The first section of Black Lightning continues its third season with “Black Lightning: The Book of Occupation: Chapter Four: Lynn’s Ouroboros.” The ASA continues their stranglehold on Freeland, and the strain is showing in many places. Odell is a duplicitous pain in the ass, but he’s very good at it, and the Pierce family seems to his major target at the moment. It’s painful to see some of what spills out of all this, and a former foe of Jefferson’s is back and actually attempting to be heroic. There are a lot of changes going on here, and few of them are for the better.
Lynn Pierce gets a fair amount of screen time this episode, and not much of it is good for her. She’s working as hard as she possibly can to cure the metas suffering from this strange new virus, and growing increasingly desperate, since Odell is playing on her fears and she’s the only non-meta in her family. She comes to a very risky decision, and you just know this isn’t going to play out well for her. Jefferson, finally released from ASA custody, gets his first view of the streets of Freeland under the Occupation, and he’s shocked by what’s happening. Already used to it, Jennifer takes all this in stride. At a checkpoint where the ASA is abusive and arrogant, there’s an attack by some kind of guerilla group, and Jennifer talks her father down from getting involved.
Later, Gambi, still playing around with his new cloaking fields, meets up with Jefferson to touch base. This happened so long ago that I admit I had pretty much forgotten it myself, but Gambi is still playing dead from the attempted assassination last season. They talk about Pierce’s amazing new suit from the ASA, the tracker they naturally slipped into it, and domestic problems past and present for both men. In what I think is one of the slimiest but most believable subplots, Odell keeps holding secret, private meetings with Jennifer. Just like terrorists seek young recruits to indoctrinate in their ideas, Odell is working on Jennifer’s perception of the ASA and Markovia, the country supposedly attacking Freeland but of whom we’ve seen remarkably little.
One of the gangs running the black market that has sprung up in Freeland is highjacking ASA trucks, although one attempt doesn’t go as smoothly as they hoped. Somehow managing to get everywhere she’s not supposed to be, and get broadcasts out of the allegedly locked down city, Jamillah Olsen creeps around the hallways of Garfield High, reporting on the mandatory meta-testing the ASA is performing on the students (I wonder where the Informed Consent papers are from these kids’ parents?). Brandon, the new student who seems much more worldly and well-traveled than everyone else here, somehow manages to avoid the testing. There’s a lot I’m starting to wonder about this kid.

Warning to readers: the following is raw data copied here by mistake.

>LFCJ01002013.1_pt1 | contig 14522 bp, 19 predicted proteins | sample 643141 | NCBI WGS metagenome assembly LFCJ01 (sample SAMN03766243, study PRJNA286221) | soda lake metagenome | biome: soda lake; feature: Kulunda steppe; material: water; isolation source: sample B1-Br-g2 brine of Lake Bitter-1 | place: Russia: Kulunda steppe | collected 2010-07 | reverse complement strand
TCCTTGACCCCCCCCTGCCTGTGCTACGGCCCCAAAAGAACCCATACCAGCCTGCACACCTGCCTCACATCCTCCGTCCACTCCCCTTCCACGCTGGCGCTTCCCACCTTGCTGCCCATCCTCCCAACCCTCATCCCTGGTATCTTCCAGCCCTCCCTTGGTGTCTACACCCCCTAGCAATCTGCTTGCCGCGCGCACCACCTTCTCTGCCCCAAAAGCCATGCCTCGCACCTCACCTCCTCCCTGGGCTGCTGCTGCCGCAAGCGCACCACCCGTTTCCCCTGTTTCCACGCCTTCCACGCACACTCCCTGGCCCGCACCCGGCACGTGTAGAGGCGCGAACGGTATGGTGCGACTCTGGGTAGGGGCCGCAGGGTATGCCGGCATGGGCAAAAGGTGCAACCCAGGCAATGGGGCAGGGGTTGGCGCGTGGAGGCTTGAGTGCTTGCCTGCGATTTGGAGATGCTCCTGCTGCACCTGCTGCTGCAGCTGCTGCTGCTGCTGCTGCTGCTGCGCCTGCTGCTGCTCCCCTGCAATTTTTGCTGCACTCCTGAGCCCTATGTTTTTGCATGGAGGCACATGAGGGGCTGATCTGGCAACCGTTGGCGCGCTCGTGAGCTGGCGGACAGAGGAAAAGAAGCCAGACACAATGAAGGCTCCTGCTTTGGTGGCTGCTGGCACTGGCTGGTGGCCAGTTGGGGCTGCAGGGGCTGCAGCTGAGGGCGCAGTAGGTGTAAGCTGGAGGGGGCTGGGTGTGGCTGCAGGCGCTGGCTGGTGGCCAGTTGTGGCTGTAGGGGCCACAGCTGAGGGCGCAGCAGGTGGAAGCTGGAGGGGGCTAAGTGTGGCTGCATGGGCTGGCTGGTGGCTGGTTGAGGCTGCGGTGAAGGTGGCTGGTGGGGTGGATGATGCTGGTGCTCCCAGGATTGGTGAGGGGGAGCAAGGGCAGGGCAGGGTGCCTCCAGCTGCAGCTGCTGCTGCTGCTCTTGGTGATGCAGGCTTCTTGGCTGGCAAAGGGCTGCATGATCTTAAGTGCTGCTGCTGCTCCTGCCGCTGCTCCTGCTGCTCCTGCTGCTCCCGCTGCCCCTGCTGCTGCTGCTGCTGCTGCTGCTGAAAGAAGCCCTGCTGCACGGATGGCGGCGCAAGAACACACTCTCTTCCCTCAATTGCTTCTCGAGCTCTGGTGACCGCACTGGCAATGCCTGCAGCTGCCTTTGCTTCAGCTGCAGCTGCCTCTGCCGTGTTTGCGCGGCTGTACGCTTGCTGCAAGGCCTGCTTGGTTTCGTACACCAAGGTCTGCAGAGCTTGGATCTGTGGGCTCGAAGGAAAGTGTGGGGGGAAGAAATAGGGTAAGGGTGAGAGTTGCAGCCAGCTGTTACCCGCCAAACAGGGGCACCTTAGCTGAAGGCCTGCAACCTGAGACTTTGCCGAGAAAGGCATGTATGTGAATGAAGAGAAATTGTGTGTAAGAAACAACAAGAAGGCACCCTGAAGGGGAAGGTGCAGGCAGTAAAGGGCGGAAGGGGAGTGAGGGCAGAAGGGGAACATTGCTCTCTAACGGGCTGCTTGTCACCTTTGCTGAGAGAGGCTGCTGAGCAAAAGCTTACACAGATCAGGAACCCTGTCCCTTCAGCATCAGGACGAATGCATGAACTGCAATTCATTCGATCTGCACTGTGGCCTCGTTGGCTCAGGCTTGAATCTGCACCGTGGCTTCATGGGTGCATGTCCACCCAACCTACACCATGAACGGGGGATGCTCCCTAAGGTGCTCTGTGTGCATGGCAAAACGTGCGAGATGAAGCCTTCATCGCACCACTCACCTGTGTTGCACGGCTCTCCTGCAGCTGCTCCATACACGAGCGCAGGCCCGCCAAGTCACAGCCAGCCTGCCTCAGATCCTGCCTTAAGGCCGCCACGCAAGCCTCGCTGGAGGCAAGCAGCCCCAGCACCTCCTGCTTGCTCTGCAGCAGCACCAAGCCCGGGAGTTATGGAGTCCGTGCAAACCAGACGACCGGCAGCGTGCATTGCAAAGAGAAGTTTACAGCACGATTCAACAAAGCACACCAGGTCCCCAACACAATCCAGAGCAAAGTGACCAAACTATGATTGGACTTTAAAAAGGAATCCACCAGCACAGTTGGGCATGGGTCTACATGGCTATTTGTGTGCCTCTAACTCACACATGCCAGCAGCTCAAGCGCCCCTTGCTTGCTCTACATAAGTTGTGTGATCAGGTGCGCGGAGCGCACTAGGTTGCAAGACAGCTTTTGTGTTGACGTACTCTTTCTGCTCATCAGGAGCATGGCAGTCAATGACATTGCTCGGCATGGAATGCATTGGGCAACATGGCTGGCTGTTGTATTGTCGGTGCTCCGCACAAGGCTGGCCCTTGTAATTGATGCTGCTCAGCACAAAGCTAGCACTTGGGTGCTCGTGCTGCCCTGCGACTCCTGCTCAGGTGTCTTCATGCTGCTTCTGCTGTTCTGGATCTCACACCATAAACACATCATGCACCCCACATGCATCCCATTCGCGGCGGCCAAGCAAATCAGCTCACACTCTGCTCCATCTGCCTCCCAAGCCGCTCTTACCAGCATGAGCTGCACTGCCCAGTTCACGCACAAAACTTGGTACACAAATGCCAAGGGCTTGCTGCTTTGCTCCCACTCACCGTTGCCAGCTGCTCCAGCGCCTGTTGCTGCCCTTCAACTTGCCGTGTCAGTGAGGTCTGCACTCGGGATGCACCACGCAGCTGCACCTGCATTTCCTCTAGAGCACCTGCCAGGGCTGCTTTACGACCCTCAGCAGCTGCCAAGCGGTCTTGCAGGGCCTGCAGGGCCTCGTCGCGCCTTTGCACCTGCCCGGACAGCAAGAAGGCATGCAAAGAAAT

Receiving more bad news about highjacked trucks, Agent Odell rages and sends Painkiller to investigate. Given what they’ve turned him into, you know he’s not going to be overly concerned with things like probable cause or the rights of the accused. In the first of many family arguments this episode, Jefferson and Jennifer have very different views of the ASA’s presence in the school. Odell’s been doing his work well with the youngest Pierce. Jefferson’s day keeps getting odder as he gets some very unexpected news from the annoying principal who replaced him, Mr. Lowry. By the end of the conversation, neither one of them is happy. Far from the high school, Painkiller is working on his mission and doesn’t care about the collateral damage.
A very frustrated Jefferson meets with Odell, disturbed and enraged about conditions in his city. The amoral Odell doesn’t care about Jefferson’s moral qualms, and delivers some threats that are perfect ways to keep Jefferson under control. While the disguised Gambi creeps around and lays some groundwork for another plan, Chief Henderson and his wife talk about the future and the necessary evils of today. That gets harder to stomach when yet another new, obnoxious ASA commander, this one a Major, shows up and takes over Henderson’s station, clearly relishing her power. What happened to the previous Commander Williams and his powers isn’t mentioned this episode. Trying to learn more about what’s going on, Jennifer gets a heavy dose of propaganda from Odell, and given what we learn later this episode, I wonder if all she got was slanted news reports.